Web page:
ScratchEd published a Scratch Curriculum Draft for the Scratch programming language that was general enough that it could be adapted to almost any grade level. It's a handy tool, and has some great ideas. Here is a run-down:
Introduction Students are introduced to creative computing and Scratch, through sample projects and hands-on experiences.
Arts Students explore the arts by creating projects that include elements of music, design, drawing, and dance. The computational concepts of sequence and loops, and the computational practices of being iterative and incremental are highlighted.
Stories Students explore storytelling by creating projects that include characters, scenes, and narrative. The computational concepts of parallelism and events and the computational practices of reusing and remixing are highlighted.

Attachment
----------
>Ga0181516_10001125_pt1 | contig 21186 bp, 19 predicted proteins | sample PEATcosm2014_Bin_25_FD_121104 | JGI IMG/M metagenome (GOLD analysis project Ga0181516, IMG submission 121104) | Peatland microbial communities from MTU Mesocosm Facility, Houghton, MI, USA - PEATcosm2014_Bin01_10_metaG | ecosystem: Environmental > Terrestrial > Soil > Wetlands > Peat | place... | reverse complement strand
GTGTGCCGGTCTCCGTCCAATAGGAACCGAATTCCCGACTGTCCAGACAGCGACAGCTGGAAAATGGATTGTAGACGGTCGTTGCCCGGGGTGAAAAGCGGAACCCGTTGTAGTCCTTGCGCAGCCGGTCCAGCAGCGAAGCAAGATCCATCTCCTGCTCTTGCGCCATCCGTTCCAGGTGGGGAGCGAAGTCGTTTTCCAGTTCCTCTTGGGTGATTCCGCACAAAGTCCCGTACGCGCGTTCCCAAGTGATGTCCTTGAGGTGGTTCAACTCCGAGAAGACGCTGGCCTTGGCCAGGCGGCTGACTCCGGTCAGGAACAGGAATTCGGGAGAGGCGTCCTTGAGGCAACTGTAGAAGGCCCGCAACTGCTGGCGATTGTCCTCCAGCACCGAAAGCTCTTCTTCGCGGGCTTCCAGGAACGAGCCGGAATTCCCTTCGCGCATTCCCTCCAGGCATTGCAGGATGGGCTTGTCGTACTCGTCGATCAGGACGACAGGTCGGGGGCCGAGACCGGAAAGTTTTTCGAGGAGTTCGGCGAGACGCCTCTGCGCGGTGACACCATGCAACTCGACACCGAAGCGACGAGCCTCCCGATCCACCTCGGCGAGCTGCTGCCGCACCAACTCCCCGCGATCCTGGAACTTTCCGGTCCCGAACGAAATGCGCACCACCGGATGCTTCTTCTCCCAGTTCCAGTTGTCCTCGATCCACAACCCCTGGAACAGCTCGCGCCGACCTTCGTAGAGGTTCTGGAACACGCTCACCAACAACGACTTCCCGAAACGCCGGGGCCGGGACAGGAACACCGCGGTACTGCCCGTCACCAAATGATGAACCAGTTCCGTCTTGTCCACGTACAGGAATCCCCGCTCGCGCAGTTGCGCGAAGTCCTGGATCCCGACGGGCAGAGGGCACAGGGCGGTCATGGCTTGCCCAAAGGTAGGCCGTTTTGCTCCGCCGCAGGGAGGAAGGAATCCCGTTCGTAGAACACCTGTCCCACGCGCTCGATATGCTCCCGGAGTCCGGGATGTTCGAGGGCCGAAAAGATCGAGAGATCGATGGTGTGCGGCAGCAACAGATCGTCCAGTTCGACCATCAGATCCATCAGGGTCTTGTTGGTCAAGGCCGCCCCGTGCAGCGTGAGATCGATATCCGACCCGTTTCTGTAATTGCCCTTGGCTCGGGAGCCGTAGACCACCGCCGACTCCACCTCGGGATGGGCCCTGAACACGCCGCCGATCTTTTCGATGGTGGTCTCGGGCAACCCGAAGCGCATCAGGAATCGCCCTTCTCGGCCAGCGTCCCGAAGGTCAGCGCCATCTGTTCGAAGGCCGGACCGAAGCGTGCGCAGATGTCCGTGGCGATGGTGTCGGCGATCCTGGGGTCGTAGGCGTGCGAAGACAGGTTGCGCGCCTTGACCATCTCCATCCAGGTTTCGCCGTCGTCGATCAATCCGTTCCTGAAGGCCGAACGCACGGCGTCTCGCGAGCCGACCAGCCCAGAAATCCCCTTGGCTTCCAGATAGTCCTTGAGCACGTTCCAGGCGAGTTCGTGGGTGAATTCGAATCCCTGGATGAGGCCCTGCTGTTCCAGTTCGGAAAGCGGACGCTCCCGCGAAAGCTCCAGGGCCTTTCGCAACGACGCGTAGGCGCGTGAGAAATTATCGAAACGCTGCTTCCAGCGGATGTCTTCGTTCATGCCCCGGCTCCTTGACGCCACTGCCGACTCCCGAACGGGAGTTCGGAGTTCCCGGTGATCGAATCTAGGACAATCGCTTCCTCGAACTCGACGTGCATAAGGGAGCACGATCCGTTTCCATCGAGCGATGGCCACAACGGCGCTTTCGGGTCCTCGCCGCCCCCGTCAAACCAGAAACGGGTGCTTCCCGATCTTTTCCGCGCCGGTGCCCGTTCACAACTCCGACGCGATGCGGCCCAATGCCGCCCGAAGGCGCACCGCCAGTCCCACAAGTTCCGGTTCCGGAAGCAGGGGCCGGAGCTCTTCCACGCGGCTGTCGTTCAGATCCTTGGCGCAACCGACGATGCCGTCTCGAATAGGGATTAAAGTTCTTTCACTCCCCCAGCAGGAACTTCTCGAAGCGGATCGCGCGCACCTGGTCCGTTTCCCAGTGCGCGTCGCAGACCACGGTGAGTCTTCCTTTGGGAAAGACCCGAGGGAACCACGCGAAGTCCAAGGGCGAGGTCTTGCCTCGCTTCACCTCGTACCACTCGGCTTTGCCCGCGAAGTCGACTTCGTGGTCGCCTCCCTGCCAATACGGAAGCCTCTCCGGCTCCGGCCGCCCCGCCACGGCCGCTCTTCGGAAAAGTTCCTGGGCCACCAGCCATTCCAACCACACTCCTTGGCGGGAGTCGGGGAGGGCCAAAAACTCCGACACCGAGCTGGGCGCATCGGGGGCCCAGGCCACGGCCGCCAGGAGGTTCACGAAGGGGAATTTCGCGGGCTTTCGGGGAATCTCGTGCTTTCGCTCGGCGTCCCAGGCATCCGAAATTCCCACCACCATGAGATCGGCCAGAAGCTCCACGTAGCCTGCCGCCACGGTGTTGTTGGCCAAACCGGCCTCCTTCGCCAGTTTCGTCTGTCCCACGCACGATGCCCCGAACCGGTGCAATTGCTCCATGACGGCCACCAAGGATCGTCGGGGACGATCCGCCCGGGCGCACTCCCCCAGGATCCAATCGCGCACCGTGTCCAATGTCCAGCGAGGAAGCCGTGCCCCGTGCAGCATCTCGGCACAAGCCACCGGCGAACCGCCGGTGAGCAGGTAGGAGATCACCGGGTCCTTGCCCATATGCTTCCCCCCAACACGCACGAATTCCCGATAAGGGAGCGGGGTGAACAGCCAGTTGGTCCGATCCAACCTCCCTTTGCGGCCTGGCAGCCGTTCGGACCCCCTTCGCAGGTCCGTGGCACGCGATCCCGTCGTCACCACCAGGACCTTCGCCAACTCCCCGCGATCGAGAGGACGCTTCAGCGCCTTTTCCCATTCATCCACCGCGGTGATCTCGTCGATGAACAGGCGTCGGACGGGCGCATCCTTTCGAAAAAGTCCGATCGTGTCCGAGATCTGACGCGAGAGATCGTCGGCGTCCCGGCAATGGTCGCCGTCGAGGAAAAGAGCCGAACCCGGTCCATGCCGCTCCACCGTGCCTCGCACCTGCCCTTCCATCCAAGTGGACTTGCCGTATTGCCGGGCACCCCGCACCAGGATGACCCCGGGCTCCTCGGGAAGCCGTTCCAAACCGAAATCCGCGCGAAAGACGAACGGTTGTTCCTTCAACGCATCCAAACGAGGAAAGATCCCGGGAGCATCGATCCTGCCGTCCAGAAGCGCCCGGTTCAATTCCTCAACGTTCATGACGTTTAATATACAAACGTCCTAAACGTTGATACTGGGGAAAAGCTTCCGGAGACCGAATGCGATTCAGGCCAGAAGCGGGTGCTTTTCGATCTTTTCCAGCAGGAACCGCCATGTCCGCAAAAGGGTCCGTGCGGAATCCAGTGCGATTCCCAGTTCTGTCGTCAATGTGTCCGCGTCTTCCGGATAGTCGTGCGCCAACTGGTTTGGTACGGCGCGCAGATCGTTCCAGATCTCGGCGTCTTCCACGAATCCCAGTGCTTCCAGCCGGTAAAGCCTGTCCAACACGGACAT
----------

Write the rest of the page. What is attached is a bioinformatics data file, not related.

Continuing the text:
Games Students explore games by creating projects that define goals and rules. The computational concepts of conditionals, operators, and data, and the computational practices of testing and debugging are highlighted.
What's noticeably missing is any math integration. It's absence seems unavoidable in a general all-grades document. Still, even though it's not really meant to do this, the document has helped me start thinking about how to integrate Scratch into other areas that I teach. So if you've thought about using Scratch in your classroom, but didn't know where to begin, the Scratch Curriculum Guide may be the perfect starting point.